What is. . .

Coccidia-

Coccidia are single-celled organisms that infect the intestine. They are microscopic parasites detectable on routine fecal tests in the same way that worms are, but coccidia are not worms and are not susceptible to deworming medications. They are also not visible to the naked eye. Coccidia infection causes a watery diarrhea that is sometimes bloody; it can be a life-threatening problem, especially to a young or small pet.

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Giardia- 

Giardiasis (GEE-are-DYE-uh-sis) is a diarrheal illness caused by a microscopic parasite, Giardia intestinalis (also known as Giardia lamblia or Giardia duodenalis). Once a person or animal has been infected with Giardia, the parasite lives in the intestine and is passed in feces. Because the parasite is protected by an outer shell, it can survive outside the body and in the environment for long periods of time (i.e., months).

During the past 2 decades, Giardia infection has become recognized as a common cause of waterborne disease in humans in the United States. Giardia can be found worldwide and within every region of the United States.

More information from the CDC

Round Worms

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There are two species of roundworms affecting dogs and puppies: Toxocara canis and Toxascaris leonina. Both are treated with the same medication protocol, so when eggs are seen on a fecal flotation exam, it is not necessary to determine which species is present.

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There are two species of roundworms affecting cats and kittens: Toxocara cati and Toxascaris leonina. Both are treated with the same medication protocol so when eggs are seen on a fecal flotation exam it is not necessary to determine which species is present. T. leonina can infect both dogs and cats so identifying this roundworm might be helpful in indicating which pets in the household are at risk for further contagion.

Hookworms

The hookworm (Ancylostoma caninum, Ancylostoma braziliense) is one of the classical internal parasites of puppies, the others being roundworms, tapeworms, and coccidia.  (There are species of hookworms that infect cats but hookworm infection in cats is not nearly as common as hookworm infection in dogs.)  Hookworm infection has several special features that are of interest to us as the caretakers of dogs:

  • Hookworms suck blood.
  • Hookworms can be transmitted to unborn pups.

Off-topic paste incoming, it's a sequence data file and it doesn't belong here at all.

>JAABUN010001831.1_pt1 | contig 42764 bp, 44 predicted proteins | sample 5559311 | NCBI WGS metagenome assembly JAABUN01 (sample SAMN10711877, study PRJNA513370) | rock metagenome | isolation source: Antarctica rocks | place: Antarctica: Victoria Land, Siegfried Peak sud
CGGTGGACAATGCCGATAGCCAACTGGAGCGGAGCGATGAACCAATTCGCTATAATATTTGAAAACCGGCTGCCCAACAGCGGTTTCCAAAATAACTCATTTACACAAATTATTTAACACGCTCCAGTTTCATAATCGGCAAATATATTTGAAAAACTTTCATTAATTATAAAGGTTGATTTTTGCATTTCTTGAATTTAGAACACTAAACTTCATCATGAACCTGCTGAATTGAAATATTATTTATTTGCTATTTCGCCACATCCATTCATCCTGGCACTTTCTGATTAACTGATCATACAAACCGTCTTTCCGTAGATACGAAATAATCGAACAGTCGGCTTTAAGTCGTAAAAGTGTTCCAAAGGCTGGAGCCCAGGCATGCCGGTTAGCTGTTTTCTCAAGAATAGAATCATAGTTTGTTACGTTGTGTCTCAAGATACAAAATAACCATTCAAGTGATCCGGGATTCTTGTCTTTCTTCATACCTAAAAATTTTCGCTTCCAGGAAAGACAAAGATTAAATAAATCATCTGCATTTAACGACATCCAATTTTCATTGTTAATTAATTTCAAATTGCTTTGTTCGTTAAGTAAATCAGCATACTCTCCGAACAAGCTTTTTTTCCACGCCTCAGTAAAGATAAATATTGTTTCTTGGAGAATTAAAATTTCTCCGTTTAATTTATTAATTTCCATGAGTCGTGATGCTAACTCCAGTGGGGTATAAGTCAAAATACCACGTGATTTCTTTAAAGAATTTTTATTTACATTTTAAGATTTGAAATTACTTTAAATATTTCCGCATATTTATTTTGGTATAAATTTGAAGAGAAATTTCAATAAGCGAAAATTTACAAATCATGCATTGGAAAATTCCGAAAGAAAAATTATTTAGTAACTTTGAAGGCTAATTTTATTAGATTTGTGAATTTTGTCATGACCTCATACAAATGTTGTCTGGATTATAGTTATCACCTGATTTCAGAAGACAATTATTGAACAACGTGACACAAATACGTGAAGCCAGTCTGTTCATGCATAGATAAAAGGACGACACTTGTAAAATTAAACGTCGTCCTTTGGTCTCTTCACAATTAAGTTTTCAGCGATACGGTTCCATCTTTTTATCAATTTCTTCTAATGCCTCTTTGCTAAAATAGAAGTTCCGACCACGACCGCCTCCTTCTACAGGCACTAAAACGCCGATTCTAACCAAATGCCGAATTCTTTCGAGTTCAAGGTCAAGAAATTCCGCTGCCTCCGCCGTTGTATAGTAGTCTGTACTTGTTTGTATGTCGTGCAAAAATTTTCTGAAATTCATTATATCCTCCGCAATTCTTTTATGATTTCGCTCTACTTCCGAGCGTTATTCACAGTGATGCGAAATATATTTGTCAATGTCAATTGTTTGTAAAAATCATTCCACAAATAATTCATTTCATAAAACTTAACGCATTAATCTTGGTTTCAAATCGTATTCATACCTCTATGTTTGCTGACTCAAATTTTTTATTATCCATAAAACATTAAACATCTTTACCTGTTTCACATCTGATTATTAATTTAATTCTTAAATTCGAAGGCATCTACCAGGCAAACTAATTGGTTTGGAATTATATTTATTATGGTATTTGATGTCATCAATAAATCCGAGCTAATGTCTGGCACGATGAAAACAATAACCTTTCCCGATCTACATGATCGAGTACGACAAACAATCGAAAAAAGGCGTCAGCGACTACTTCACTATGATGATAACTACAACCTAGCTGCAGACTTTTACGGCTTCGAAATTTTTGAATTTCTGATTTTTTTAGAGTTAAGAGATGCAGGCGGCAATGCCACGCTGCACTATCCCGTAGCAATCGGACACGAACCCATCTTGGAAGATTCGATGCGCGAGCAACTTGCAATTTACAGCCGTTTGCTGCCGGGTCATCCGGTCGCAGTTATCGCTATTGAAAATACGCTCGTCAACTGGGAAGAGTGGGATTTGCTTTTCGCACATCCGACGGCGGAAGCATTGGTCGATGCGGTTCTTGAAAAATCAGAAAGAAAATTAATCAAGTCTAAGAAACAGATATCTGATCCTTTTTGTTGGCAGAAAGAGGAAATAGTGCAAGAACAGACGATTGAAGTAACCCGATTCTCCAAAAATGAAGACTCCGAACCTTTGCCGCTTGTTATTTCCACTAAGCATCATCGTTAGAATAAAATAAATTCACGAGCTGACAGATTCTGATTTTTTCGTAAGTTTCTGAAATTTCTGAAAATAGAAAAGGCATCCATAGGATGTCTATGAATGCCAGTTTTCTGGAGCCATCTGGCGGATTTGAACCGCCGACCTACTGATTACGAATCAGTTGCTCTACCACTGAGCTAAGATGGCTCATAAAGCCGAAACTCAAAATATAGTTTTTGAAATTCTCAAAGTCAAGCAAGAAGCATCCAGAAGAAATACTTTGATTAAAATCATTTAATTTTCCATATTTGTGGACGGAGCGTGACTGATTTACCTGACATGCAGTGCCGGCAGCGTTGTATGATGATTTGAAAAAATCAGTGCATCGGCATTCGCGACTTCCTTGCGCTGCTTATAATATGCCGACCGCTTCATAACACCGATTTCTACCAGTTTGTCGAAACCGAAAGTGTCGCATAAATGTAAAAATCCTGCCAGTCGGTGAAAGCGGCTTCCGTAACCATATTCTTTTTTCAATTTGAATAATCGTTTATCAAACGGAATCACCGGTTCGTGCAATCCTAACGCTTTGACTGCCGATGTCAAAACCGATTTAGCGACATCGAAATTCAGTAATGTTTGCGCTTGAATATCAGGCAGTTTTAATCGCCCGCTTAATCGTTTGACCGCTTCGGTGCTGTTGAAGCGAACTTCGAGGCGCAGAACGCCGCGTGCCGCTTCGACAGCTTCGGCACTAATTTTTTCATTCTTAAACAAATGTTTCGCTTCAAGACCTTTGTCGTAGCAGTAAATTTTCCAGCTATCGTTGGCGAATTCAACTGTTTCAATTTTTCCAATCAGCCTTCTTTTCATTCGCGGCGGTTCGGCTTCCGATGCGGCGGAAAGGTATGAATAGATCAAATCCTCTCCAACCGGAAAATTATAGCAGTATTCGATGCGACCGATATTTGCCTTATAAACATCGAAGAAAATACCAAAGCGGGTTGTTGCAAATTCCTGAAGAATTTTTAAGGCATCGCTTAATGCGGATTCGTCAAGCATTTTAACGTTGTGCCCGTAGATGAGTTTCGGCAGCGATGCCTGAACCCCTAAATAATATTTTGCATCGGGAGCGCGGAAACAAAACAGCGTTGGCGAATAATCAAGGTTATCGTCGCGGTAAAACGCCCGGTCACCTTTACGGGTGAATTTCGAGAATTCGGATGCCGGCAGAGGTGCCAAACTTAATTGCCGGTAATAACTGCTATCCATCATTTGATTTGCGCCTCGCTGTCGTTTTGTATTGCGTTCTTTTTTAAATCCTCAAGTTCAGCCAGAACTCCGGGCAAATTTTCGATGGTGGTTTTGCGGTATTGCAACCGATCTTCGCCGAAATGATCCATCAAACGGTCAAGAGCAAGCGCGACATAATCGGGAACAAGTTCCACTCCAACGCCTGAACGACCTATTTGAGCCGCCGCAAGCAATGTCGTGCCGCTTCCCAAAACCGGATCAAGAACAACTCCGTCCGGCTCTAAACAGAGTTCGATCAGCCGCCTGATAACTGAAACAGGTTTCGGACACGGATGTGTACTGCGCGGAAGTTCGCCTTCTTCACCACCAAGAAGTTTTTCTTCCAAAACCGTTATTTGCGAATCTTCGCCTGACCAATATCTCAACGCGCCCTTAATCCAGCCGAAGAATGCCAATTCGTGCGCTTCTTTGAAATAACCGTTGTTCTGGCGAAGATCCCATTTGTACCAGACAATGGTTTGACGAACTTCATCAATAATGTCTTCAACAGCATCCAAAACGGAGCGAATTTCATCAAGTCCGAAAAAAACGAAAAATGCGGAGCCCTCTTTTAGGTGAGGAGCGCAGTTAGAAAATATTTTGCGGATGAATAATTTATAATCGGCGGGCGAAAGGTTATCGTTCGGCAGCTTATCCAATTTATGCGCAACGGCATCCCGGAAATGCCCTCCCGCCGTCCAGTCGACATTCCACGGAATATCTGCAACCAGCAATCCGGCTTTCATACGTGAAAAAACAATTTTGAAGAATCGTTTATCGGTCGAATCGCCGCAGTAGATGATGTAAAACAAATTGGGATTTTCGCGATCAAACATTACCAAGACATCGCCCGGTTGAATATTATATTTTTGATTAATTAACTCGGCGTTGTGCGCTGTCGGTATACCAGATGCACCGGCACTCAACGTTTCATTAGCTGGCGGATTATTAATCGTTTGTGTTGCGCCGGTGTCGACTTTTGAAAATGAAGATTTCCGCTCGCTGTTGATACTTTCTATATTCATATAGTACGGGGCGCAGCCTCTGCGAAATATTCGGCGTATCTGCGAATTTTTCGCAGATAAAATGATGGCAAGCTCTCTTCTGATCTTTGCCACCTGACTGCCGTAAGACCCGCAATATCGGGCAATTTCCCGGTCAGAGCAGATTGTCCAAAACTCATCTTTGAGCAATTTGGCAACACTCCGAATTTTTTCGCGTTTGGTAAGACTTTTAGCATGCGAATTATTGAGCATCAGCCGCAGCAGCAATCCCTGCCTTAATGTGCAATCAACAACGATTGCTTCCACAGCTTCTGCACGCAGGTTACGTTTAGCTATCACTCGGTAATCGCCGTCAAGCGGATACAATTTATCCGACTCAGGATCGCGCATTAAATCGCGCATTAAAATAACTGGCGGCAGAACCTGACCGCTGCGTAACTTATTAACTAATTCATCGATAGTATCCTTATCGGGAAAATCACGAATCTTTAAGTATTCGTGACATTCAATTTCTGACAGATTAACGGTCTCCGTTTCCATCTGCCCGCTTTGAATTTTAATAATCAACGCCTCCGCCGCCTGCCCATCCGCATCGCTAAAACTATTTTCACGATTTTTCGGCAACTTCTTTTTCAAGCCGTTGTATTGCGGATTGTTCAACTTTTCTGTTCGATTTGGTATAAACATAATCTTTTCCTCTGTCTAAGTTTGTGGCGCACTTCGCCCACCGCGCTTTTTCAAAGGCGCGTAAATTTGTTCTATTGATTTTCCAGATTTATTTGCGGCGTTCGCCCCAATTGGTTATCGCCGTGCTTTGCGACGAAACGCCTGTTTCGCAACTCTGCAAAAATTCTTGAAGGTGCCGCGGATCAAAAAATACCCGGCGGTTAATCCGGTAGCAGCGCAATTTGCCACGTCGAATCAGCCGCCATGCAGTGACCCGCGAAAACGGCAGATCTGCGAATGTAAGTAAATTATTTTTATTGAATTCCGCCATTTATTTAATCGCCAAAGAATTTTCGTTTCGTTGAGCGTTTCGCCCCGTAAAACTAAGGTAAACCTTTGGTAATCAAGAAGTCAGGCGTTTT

• Hookworms can infect humans.
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Whipworms

This worm is one of the "big four" intestinal parasites with which our canine friends must contend: roundworms, tapeworms, hookworms, and whipworms. The whipworm that affects dogs (Trichuris vulpis) is substantially smaller than the other worms (a mere 30-50 mm in length, about two inches maximum) and is rarely seen as it lives in the cecum (the part of the large intestine where the small and large intestine meet). The head (or more accurately, the digestive end of the worm) is skinny versus its stout tail (or reproductive end), which gives the worm a whip shape, hence the name.

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Heartworms

Heartworm (Dirofilaria immitis) is a fairly large worm, up to 14 inches long, that in adulthood lives in the heart and pulmonary arteries of an infected dog. Dogs acquire this infection through mosquito bites as mosquitoes readily pick up larval heartworms from infected dogs and carry them to new dogs. Some geographic areas have severe heartworm problems while other areas have virtually none. In order for the parasite to establish its presence in an area, the following conditions must be met:

  • Types of mosquitoes capable of carrying larval heartworms must be present.
  • The weather must be warm enough to allow heartworm larval development within the mosquito.
  • There must be infected dogs (or coyotes) in the area.
  • There must be vulnerable host dogs in the area.
When these conditions come together, an area becomes endemic for heartworm disease.

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